# Zassenhaus isomorphism theorem

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## Statement

Suppose $A, B, C, D$ are subgroups of a group $G$ such that $A$ is a normal subgroup of $B$ and $C$ is a normal subgroup of $D$. Then, $C(D \cap A)$ is normal in $C(D \cap B)$ and $A(B \cap C)$ is normal in $A(B \cap D)$, and we have an isomorphism: $\frac{C(D \cap B)}{C(D \cap A)} \cong \frac{A(B \cap D)}{A(B \cap C)}$.

## Facts used

1. Normality satisfies transfer condition: If $H$ is normal in $L$ and $K$ is a subgroup of $L$, $H \cap K$ is normal in $K$.
2. Modular property of groups: If $L \le M$, then $L(M \cap N) = M \cap LN$ and $(M \cap N)L = M \cap NL$.
3. Join lemma for normal subgroup of subgroup with normal subgroup of whole group: If $H \triangleleft K \le M$ and $L$ is normal in $M$, then the subgroup $\langle H, L \rangle = HL$ is normal in the subgroup $\langle K, L \rangle = KL$.
4. Second isomorphism theorem: If $P, Q$ are subgroups of a group $G$ such that $Q$ is normal in $PQ$, then $PQ/Q$ is isomorphic to $P/(P \cap Q)$.

## Proof

### Hands-on proof

Given: $A, B, C, D$ are subgroups of a group $G$ such that $A$ is a normal subgroup of $B$ and $C$ is a normal subgroup of $D$.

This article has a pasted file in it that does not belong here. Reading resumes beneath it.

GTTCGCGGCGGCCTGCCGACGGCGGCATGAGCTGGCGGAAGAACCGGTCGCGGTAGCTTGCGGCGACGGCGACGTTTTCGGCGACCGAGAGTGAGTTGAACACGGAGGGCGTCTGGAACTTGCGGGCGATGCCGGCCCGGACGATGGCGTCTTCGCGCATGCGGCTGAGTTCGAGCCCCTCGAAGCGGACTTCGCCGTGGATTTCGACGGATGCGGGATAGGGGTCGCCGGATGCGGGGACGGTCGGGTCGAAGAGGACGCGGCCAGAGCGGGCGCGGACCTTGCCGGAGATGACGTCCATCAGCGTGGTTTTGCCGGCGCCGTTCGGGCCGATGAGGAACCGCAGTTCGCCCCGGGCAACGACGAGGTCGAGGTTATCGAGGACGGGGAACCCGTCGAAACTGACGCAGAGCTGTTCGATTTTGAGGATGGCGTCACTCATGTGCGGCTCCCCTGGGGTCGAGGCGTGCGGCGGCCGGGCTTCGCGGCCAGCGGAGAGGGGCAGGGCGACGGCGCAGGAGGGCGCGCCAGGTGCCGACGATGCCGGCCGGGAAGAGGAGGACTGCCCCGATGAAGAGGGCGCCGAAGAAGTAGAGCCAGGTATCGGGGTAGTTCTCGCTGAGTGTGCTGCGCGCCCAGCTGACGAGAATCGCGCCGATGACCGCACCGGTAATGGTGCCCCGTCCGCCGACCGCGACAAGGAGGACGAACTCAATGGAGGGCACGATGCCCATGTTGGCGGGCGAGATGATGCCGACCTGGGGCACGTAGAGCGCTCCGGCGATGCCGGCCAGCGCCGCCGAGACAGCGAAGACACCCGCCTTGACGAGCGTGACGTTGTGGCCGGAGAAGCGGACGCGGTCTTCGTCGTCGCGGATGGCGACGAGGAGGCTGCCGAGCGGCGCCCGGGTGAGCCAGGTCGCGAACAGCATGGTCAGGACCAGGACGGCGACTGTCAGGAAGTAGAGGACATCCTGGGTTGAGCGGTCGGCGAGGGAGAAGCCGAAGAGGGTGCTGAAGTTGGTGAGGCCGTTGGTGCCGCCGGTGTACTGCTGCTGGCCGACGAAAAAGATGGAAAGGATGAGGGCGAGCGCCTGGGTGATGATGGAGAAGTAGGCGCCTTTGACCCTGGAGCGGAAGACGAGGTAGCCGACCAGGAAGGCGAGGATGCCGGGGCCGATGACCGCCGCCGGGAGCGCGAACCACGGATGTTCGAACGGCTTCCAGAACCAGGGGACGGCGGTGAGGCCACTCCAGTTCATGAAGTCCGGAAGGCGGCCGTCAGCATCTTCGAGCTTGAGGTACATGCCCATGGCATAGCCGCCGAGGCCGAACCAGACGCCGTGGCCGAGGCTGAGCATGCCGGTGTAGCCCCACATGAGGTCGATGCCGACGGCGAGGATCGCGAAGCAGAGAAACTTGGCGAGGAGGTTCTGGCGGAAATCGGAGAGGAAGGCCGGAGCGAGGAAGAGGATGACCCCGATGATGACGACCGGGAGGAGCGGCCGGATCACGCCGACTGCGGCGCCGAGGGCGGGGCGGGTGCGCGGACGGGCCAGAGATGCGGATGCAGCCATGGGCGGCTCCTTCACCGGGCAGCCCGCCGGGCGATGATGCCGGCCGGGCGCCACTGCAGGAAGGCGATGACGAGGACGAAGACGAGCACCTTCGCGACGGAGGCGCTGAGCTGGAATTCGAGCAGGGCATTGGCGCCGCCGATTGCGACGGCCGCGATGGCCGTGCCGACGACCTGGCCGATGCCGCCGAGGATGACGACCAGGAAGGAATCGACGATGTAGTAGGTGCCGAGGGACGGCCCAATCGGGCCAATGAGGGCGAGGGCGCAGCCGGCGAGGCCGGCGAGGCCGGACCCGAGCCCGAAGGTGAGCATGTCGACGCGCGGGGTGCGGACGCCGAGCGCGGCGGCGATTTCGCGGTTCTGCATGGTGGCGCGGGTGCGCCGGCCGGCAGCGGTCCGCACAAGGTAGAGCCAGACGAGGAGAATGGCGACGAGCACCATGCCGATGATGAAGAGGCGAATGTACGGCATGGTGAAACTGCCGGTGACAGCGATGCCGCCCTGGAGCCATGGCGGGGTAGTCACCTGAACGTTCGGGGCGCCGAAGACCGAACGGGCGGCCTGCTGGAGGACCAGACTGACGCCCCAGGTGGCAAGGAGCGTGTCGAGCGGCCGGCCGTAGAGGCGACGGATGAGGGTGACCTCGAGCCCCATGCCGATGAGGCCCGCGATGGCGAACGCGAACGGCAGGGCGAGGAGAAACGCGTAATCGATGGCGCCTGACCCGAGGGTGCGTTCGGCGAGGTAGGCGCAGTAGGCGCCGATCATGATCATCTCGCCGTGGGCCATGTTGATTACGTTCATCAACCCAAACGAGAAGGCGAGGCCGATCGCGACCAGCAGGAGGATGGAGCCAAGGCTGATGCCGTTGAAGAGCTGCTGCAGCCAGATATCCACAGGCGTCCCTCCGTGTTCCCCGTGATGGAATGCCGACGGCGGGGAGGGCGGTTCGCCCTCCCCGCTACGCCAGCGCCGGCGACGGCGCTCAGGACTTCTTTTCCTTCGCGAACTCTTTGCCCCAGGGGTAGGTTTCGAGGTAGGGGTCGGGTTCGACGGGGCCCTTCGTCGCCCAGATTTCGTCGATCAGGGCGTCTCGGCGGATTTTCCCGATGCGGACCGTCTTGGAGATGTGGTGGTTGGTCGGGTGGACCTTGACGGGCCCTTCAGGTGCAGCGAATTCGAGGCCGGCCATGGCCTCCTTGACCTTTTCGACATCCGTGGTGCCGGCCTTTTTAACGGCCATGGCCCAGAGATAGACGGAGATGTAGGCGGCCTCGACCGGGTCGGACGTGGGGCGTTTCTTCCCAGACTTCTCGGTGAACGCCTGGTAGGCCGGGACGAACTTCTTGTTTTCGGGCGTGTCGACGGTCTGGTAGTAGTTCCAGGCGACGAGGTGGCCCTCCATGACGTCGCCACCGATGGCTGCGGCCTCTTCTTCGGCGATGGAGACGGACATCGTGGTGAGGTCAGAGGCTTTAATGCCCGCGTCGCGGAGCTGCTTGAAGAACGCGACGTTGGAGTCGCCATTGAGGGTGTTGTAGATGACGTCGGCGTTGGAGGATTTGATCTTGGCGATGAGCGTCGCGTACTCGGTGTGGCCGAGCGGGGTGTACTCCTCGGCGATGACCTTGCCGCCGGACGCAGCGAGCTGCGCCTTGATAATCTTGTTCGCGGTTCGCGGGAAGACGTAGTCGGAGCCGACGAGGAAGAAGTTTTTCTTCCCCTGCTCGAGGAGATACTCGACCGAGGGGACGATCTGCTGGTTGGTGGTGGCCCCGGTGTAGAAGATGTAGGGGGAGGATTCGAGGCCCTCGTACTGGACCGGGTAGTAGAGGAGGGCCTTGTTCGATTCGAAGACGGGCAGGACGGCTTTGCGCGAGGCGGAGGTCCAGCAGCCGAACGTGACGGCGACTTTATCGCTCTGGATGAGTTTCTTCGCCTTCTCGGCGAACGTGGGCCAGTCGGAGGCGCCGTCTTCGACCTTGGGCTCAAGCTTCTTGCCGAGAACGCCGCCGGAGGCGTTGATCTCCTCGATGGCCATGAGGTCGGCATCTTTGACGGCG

To prove: $C(D \cap A)$ is normal in $C(D \cap B)$ and $A(C \cap D) is normal in [itex]A(B \cap D)$, and we have an isomorphism: $\frac{C(D \cap B)}{C(D \cap A)} \cong \frac{A(B \cap D)}{A(B \cap C)}$.

Proof:

1. (Given data used: $A \triangleleft B$; Fact used: fact (1)): $D \cap A$ is normal in $D \cap B$: This follows from fact (1), setting $H = A, L = B, K = D \cap B$.
2. (Given data used: $C \triangleleft D$): $D \cap B$ and $D \cap A$ normalize $C$: Since $C$ is normal in $D$, the normalizer of $C$ contains $D$, hence it also contains $D \cap B$.
3. $C(D \cap B)$ and $C(D \cap A)$ are subgroups: This follows directly from step (2).
4. $C(D \cap A)$ is normal in $C(D \cap B)$: By step (2), $C$ is normal in $C(D \cap B)$, and by step (1), $D \cap A$ is normal in $D \cap B$. Thus, by fact (3), we obtain that $C(D \cap A)$ is normal in $C(D \cap B)$. (Here, we set $H = D \cap A, K = D \cap B, L = C, M = C(D \cap B)$).
5. (Facts used: fact (4)): Setting $P = D \cap B$ and $Q = C(D \cap A)$, we observe that by step (4), $Q$ is normal in $PQ$, so applying fact (4) yields:
• $\frac{C(D \cap B)}{C(D \cap A)} \cong \frac{D \cap B}{D \cap B \cap C(D \cap A)}$.
6. (Facts used: fact (2)): Applying fact (2) with $L = C, M = D, N = A$ yields $C(D \cap A) = D \cap CA = D \cap C$. (Note that both are equal because of the fact that $C$, being normal in $D$, permutes with $D \cap A$. We thus have:
• $\frac{C(D \cap B)}{C(D \cap A)} \cong \frac{D \cap B}{D \cap B \cap CA} = \frac{D \cap B}{D \cap B \cap AC}$.
7. $A (B \cap C)$ is normal in $A(B \cap D)$, both are subgroups, and we have (by analogous reasoning to steps (1) - (6)):
• $\frac{A(B \cap D)}{A(B \cap C)} \cong \frac{B \cap D}{B \cap D \cap AC} = \frac{B \cap D}{B \cap D \cap CA}$.
8. The right sides for steps (6) and (7) are equal, hence the left sides are isomorphic, completing the proof.